1. Posted by Frieda on September 4, 2008 at 3:29 PM

    Claudia,

    I have to first make an observation about myself as I watched the YouTube clip.

    I felt nervous.

    I had to listen to the clip a few times, because the first time my eyes were locked on the men and women standing on that stage watching Rene’ sing the National Negro Anthem. I kept waiting and expecting them to dramatically remove her from the stage. How “dare” this black woman get on stage and somehow “slander” the national anthem???!!! I’m sure there were some in the audience that felt she should be locked up and grilled for her potential Al Qaeda connections!

    In the times that we live in, post 9-11 I guess, for anyone to depart from mainstream-patriotic activities (i.e., refusing to place your hand on your heart while the pledge is recited, not wearing a “lapel-flag-pin”, not approving of this war, saying that you’re proud of your country for the first time in your life) this departure from the normal singing of the National Anthem is sort of a big deal.

    But as Black people, haven’t we always had a strange relationship with patriotism? The American flag has always served as a gaping contradiction to us. A symbol of freedom, yet a symbol of oppression. Recall Frederick Douglass’ important question, “What to the slave is the 4th of July?” Yet, we’ve relied on the ideals of the U.S. Constitution, the supreme law of the land, as our sounding board–our home base. We have used it as a weapon to ensure that America keeps it’s promise to us. The promise of freedom and liberty to all. It’s what Thurgood Marshall relied on when arguing in our nation’s courts, for equality and desegregation. It is this promise of America’s dream that Dr. King spoke of, approximately 40 years ago last month. But why must it always be a promise?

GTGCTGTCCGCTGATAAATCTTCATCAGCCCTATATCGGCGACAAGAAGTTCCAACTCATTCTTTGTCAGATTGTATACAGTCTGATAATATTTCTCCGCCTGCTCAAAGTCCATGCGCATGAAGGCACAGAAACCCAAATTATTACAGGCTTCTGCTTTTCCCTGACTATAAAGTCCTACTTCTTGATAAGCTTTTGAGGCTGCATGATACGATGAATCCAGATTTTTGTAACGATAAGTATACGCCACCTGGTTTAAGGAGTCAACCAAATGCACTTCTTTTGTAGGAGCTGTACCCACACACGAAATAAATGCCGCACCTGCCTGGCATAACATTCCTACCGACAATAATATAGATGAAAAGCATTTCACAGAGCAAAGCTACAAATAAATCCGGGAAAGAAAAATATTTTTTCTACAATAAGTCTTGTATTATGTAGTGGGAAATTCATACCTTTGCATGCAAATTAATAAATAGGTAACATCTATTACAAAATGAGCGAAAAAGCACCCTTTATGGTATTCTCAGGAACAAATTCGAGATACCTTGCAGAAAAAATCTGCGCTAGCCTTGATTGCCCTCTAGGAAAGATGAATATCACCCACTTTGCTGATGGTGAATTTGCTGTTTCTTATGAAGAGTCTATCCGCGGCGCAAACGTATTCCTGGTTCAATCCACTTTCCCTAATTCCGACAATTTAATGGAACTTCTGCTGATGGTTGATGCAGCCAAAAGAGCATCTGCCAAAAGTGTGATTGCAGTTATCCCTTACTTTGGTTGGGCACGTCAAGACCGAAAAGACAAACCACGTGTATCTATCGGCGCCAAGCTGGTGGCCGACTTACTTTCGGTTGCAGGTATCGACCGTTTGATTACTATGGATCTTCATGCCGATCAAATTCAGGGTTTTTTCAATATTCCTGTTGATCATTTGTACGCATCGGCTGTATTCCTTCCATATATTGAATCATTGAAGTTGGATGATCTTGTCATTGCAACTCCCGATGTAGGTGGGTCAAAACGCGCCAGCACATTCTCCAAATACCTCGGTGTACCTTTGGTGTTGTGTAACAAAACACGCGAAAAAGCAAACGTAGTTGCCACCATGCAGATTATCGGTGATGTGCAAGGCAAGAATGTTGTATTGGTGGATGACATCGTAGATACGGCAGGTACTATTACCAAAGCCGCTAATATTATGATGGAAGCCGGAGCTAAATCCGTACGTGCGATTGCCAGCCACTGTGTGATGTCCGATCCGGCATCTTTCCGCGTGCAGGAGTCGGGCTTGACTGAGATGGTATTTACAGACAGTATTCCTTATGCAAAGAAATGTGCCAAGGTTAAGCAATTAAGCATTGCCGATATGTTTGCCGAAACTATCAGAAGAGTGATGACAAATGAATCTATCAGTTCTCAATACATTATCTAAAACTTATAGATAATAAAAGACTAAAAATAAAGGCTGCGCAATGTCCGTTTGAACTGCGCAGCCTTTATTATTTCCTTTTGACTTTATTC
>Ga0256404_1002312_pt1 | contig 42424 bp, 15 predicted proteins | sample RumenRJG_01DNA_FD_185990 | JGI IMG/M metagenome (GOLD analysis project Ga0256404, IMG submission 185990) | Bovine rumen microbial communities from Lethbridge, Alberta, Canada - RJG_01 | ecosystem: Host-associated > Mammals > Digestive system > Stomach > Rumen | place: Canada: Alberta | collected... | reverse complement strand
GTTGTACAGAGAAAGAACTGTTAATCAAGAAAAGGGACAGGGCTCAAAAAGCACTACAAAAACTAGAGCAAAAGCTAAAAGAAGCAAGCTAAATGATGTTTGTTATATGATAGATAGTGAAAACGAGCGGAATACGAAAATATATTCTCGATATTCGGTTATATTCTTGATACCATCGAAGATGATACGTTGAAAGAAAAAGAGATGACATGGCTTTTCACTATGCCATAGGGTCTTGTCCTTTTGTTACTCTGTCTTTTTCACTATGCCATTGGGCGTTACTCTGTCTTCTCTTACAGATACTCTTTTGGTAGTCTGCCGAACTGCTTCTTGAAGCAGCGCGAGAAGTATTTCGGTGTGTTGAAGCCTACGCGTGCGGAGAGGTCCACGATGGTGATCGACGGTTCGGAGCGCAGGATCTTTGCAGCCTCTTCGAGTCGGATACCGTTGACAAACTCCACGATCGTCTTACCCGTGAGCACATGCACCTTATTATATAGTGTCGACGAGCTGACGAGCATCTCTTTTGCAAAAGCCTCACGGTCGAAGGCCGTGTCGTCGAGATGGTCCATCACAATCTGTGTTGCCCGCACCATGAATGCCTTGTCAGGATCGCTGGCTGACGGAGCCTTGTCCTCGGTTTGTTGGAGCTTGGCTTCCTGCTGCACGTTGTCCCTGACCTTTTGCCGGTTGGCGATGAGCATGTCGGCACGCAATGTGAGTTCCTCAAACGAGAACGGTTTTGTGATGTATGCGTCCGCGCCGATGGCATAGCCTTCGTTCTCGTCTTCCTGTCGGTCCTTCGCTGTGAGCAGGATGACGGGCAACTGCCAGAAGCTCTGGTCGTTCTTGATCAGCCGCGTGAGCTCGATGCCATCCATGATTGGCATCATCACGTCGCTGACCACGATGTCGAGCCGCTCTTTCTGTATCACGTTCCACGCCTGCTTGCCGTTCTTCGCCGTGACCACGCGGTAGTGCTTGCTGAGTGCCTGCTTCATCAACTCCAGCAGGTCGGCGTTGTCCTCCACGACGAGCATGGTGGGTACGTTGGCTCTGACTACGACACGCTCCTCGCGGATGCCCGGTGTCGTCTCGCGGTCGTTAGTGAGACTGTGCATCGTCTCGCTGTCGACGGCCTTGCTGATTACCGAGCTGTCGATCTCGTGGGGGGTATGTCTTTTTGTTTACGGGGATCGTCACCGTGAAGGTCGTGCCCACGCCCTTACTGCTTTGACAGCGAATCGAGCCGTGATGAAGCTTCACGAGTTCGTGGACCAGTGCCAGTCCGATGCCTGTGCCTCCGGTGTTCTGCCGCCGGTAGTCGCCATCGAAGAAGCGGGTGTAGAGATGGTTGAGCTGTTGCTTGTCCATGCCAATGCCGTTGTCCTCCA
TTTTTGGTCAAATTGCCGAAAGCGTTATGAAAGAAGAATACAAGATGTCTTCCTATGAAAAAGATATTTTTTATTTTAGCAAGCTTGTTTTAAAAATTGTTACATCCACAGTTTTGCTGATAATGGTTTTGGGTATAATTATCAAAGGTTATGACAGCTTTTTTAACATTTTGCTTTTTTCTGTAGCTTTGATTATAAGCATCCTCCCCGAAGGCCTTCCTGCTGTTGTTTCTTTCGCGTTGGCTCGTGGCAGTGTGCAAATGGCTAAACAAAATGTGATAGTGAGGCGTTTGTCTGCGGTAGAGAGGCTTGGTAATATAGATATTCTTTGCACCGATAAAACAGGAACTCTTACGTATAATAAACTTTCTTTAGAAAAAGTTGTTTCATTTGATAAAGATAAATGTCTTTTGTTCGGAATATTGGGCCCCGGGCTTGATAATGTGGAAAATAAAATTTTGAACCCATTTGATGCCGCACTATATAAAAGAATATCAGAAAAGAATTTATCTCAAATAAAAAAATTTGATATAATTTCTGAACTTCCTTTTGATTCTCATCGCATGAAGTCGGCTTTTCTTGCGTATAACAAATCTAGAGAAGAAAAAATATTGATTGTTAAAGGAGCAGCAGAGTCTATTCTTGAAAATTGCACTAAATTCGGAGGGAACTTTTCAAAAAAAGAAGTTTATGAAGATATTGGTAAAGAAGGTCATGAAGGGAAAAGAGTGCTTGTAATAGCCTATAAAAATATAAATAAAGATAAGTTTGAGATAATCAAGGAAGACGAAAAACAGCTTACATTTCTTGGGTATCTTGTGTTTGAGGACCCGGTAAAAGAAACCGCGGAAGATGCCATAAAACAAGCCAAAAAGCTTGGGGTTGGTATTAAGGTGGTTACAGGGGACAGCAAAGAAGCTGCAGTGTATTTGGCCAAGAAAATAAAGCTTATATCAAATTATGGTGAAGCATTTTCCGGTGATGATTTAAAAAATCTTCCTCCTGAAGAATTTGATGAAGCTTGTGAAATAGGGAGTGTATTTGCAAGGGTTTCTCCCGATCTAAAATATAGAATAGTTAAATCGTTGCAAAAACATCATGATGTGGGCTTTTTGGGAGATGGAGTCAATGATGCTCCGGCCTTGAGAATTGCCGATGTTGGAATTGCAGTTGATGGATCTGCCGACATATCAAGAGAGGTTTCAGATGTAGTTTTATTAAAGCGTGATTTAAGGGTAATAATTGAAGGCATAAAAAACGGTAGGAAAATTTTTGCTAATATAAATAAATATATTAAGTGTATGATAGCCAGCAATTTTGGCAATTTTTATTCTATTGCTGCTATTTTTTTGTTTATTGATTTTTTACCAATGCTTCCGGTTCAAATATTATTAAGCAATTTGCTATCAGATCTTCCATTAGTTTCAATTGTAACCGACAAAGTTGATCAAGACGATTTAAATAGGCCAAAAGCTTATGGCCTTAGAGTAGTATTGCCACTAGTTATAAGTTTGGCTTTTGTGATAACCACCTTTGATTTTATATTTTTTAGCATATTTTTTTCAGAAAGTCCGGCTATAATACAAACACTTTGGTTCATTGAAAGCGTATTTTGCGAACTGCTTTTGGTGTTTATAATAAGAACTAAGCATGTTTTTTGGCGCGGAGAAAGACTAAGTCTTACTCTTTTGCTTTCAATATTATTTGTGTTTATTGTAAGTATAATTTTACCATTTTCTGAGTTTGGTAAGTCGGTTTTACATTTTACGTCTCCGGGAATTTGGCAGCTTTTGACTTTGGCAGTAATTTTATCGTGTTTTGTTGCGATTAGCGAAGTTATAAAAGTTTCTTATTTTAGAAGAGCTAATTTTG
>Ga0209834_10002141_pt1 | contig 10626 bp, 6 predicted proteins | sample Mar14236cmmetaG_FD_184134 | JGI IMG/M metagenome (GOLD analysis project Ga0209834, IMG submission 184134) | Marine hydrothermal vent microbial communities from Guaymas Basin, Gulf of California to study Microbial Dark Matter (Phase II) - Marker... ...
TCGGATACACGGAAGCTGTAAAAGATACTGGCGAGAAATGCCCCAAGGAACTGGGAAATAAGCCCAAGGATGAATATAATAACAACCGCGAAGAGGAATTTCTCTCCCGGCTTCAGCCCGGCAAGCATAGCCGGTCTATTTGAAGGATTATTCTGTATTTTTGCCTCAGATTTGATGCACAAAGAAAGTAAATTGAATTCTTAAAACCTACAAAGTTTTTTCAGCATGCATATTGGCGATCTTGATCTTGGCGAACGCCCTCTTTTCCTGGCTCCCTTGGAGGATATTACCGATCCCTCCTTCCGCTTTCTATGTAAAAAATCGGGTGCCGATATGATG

Rene’s version of this song does insert a sense of optimism. But the longing is definitely there. The optimism says, “Hey, maybe this American dream can be ours too.” The longing says that this freedom remains a constant dream, something that we are still striving for.

    Frieda

    Reply

  2. Posted by nickwah22 on September 28, 2008 at 9:46 AM

    I thought it was a beautiful rendition of the song. I definitely think there are still struggles being fought out there, not so much for freedoms and such, but simply for equality.
    When the video came out I didn’t even bother to look for the responses of the average American but I’m sure I could imagine the ignorance. But I appreciate her being so brave as to do this on a public stage.

    Reply

  3. I agree. Brave is definitely the word. And in the process, she stirred up a useful debate. I can only imagine who the city of Denver will invite to sing the anthem next year. Somebody “safe” and noncontroversial like a local girl scout troop? or Barry Manilow? (smile)

    Thanks for the comments!

    Reply

  4. Posted by Cat on October 17, 2008 at 9:38 AM

    I found her singing and her posture so moving. The longing, as Frieda says, and the bravery . . . just the look René Marie has of standing perfectly planted there, her head tilted high to belt out this song that the shuffling people in the back are questioning.

    Thanks for sharing this and for your eloquent words about its significance.

    Reply